We had a great laugh looking around the stands and watching what Tony calls ‘the snake oil sales men’.
I’ve never been sure what he means by that expression except that it’s something to do with their hard-sell tactics and slick patter.
I’ve never seen one selling a snake or any type of oil-based product!
‘Cheese grater man’ was in the far corner of the main hall showing everyone how to grate cheese faster than your Aunt Betty with a space-age device that looked like a cross between a 1960s rocket and err – a cheese grater.
“Bought one last year, didn’t work too well,” said one cynical granny walking past the stand.
Cheese grater man grated on, wowing the crowds with his dexterity and the gadget.
My favourite stand was the Dickie Bag dog store (next door to Mr Cheese Grater) with its poo bags presented with a touch of Barbie’s style!
When your dog has to defecate, don’t be embarrassed – try a Burberry style bag or a tartan mini-tote to scoop the poop.
Part of me wished they’d pitched this idea to Dragon’s Den… in fairness, the quality of the poop bags was good and the store was packed with people and their poopers, proving there is a demand for niche canine accessories.
Beyond the stalls, there’s the crazy cookery demo with top chefs advising on how to be the host with the most in your motorhome (my advice – don’t try flambe dishes in the van without a fire extinguisher).
Best of all, there’s the caravanning and motor home debate with a group of earnest-looking gents who are experts on van sprockets, security systems and driving abroad in foreign countries like – France.
On a similar note a pleasant woman from an escort agency (no, not that sort) advises on how escorted travel guides in vans can help you drive a motorhome in Canada without coming to grief.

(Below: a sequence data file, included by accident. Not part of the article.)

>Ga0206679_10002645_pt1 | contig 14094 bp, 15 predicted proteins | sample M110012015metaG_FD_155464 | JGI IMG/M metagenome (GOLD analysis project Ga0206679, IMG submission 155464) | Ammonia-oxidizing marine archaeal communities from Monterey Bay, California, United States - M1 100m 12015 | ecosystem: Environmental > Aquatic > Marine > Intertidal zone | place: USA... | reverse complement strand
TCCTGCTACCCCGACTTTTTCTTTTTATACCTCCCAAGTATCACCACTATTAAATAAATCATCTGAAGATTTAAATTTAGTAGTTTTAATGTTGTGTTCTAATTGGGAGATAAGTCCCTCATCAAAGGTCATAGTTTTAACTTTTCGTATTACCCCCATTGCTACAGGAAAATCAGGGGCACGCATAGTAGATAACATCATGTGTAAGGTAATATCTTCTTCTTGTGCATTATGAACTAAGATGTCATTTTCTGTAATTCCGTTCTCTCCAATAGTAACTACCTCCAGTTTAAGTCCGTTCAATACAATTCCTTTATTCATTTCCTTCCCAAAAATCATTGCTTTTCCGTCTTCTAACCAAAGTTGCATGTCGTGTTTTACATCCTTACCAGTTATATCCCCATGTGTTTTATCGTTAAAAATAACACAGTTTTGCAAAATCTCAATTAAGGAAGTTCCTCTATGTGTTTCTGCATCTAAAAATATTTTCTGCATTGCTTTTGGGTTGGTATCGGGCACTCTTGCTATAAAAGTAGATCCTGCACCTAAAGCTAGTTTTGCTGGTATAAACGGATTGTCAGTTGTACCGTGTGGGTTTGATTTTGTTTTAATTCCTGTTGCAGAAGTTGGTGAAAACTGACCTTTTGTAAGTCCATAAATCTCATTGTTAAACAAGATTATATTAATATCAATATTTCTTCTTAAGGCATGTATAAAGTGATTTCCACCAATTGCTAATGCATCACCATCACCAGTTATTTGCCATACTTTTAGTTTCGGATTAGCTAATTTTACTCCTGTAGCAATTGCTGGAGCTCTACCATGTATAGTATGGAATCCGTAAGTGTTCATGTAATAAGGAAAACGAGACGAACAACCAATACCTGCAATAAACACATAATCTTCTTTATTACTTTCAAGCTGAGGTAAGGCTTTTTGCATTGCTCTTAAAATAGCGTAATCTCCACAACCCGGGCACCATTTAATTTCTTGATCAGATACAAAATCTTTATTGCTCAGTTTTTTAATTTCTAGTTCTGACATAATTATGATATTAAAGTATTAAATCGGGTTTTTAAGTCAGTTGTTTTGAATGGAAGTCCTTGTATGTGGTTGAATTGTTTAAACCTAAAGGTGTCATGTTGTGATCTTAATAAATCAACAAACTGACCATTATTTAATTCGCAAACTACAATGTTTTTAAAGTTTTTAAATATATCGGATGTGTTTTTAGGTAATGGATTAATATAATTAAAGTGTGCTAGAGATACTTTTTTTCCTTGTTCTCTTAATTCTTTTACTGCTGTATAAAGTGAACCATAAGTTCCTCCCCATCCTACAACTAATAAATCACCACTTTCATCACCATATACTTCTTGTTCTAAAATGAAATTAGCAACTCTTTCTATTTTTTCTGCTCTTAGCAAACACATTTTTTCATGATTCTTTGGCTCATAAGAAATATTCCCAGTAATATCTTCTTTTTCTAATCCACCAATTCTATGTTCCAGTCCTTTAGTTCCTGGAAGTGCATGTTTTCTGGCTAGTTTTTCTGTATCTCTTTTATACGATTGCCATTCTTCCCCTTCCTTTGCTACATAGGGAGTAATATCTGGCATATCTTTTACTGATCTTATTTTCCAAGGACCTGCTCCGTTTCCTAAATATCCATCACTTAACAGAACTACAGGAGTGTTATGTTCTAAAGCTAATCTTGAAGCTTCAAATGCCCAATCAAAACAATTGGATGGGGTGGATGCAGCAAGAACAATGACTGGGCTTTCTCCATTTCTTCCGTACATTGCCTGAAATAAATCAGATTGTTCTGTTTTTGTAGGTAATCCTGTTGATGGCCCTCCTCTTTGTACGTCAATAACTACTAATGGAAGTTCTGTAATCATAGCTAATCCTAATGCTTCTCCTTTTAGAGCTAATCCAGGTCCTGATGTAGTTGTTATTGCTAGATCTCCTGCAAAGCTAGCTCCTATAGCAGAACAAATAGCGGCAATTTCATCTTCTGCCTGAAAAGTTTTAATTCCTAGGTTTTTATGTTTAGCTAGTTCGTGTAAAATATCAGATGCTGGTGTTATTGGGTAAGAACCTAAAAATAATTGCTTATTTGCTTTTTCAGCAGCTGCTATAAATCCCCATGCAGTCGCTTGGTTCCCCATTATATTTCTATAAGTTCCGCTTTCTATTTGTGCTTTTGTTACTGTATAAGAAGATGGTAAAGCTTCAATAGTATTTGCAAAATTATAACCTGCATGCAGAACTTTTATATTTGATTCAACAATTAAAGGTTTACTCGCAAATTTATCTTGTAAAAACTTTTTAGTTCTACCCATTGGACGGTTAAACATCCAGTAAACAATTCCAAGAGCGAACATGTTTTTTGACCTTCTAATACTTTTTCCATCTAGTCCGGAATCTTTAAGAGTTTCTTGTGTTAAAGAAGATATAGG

After all, you wouldn’t want to run into a grizzly bear, a man-eating bird or an actual Canadian.
If vans aren’t your thing, there’s also plenty of alternative living spaces at the show from mobile homes to huts and camping pods.
My favourite was the Scandinavian hut with its fluffy sheepskin rugs, fondue salon and centralised cooking stove.
Or how about a Hawaiian Tiki hut which would look great outside your house on a cold, English evening?
A more sensible choice could be a living pod, a sort of tent with solid walls and a decent-sized space for a bed and stove. I liked this idea very much but it had one limitation – it’s static and doesn’t have wheels!
There was endless debate about the merits of all these living spaces and what sort of camper van would work best if we bought a new one.
What size, shape and layout should it have? A rear lounge, a U-shaped middle sitting area or a front dining space?
Then there’s the overall type of van – coach built, A class motor homes, panel van conversions, pop-tops… the list is endless.
Add to this a multitude of sleeping options from drop-down beds, fixed beds and made-up bunks, and my head started to spin.
In the end, there was only one ‘home from home’ that I really wanted – the Vantage Sol camper van which manages to combine a little bit of luxury in a small but well-laid out space.
It is smart and sleek with a decent width which makes it drivable down narrow lanes but without losing too much of the spacious layout inside.
This became my dream van…
Just one problem – I need to save up enough money to buy one!